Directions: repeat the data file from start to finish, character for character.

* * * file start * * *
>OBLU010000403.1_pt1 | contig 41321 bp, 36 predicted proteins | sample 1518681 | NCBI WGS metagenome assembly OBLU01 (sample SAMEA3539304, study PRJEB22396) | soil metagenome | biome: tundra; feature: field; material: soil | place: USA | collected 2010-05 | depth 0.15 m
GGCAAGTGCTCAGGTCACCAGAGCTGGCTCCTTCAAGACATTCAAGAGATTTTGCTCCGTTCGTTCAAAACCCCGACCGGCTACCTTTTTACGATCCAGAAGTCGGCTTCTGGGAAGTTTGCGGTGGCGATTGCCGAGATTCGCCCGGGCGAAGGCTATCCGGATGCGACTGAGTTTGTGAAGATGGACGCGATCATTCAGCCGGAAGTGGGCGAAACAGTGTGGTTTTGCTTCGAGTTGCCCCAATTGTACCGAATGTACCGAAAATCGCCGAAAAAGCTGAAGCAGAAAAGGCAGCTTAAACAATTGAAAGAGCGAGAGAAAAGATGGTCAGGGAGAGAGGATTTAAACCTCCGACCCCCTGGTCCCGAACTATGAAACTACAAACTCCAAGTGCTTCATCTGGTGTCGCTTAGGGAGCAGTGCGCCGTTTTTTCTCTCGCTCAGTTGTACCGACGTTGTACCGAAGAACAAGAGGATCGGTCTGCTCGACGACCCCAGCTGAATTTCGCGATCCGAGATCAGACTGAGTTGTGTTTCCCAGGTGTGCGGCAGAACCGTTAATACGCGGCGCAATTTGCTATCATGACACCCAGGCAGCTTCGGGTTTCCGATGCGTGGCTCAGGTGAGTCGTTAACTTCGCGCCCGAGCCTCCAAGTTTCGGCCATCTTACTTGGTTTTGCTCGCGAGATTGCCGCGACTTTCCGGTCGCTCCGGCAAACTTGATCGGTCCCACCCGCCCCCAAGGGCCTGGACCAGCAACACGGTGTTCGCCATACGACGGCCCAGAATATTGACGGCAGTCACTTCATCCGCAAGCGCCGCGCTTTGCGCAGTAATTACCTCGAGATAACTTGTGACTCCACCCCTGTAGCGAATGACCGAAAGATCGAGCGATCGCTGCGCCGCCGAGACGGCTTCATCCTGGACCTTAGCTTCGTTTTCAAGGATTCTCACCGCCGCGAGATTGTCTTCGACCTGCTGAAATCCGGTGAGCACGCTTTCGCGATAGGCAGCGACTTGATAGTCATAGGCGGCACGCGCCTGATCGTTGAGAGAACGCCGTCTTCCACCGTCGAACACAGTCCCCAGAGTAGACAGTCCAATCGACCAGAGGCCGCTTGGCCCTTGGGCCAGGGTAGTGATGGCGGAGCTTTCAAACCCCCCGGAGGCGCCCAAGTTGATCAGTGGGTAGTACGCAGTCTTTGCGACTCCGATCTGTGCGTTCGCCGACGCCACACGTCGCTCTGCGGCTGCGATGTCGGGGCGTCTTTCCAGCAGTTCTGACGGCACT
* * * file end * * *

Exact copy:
>OBLU010000403.1_pt1 | contig 41321 bp, 36 predicted proteins | sample 1518681 | NCBI WGS metagenome assembly OBLU01 (sample SAMEA3539304, study PRJEB22396) | soil metagenome | biome: tundra; feature: field; material: soil | place: USA | collected 2010-05 | depth 0.15 m
GGCAAGTGCTCAGGTCACCAGAGCTGGCTCCTTCAAGACATTCAAGAGATTTTGCTCCGTTCGTTCAAAACCCCGACCGGCTACCTTTTTACGATCCAGAAGTCGGCTTCTGGGAAGTTTGCGGTGGCGATTGCCGAGATTCGCCCGGGCGAAGGCTATCCGGATGCGACTGAGTTTGTGAAGATGGACGCGATCATTCAGCCGGAAGTGGGCGAAACAGTGTGGTTTTGCTTCGAGTTGCCCCAATTGTACCGAATGTACCGAAAATCGCCGAAAAAGCTGAAGCAGAAAAGGCAGCTTAAACAATTGAAAGAGCGAGAGAAAAGATGGTCAGGGAGAGAGGATTTAAACCTCCGACCCCCTGGTCCCGAACTATGAAACTACAAACTCCAAGTGCTTCATCTGGTGTCGCTTAGGGAGCAGTGCGCCGTTTTTTCTCTCGCTCAGTTGTACCGACGTTGTACCGAAGAACAAGAGGATCGGTCTGCTCGACGACCCCAGCTGAATTTCGCGATCCGAGATCAGACTGAGTTGTGTTTCCCAGGTGTGCGGCAGAACCGTTAATACGCGGCGCAATTTGCTATCATGACACCCAGGCAGCTTCGGGTTTCCGATGCGTGGCTCAGGTGAGTCGTTAACTTCGCGCCCGAGCCTCCAAGTTTCGGCCATCTTACTTGGTTTTGCTCGCGAGATTGCCGCGACTTTCCGGTCGCTCCGGCAAACTTGATCGGTCCCACCCGCCCCCAAGGGCCTGGACCAGCAACACGGTGTTCGCCATACGACGGCCCAGAATATTGACGGCAGTCACTTCATCCGCAAGCGCCGCGCTTTGCGCAGTAATTACCTCGAGATAACTTGTGACTCCACCCCTGTAGCGAATGACCGAAAGATCGAGCGATCGCTGCGCCGCCGAGACGGCTTCATCCTGGACCTTAGCTTCGTTTTCAAGGATTCTCACCGCCGCGAGATTGTCTTCGACCTGCTGAAATCCGGTGAGCACGCTTTCGCGATAGGCAGCGACTTGATAGTCATAGGCGGCACGCGCCTGATCGTTGAGAGAACGCCGTCTTCCACCGTCGAACACAGTCCCCAGAGTAGACAGTCCAATCGACCAGAGGCCGCTTGGCCCTTGGGCCAGGGTAGTGATGGCGGAGCTTTCAAACCCCCCGGAGGCGCCCAAGTTGATCAGTGGGTAGTACGCAGTCTTTGCGACTCCGATCTGTGCGTTCGCCGACGCCACACGTCGCTCTGCGGCTGCGATGTCGGGGCGTCTTTCCAGCAGTTCTGACGGCACT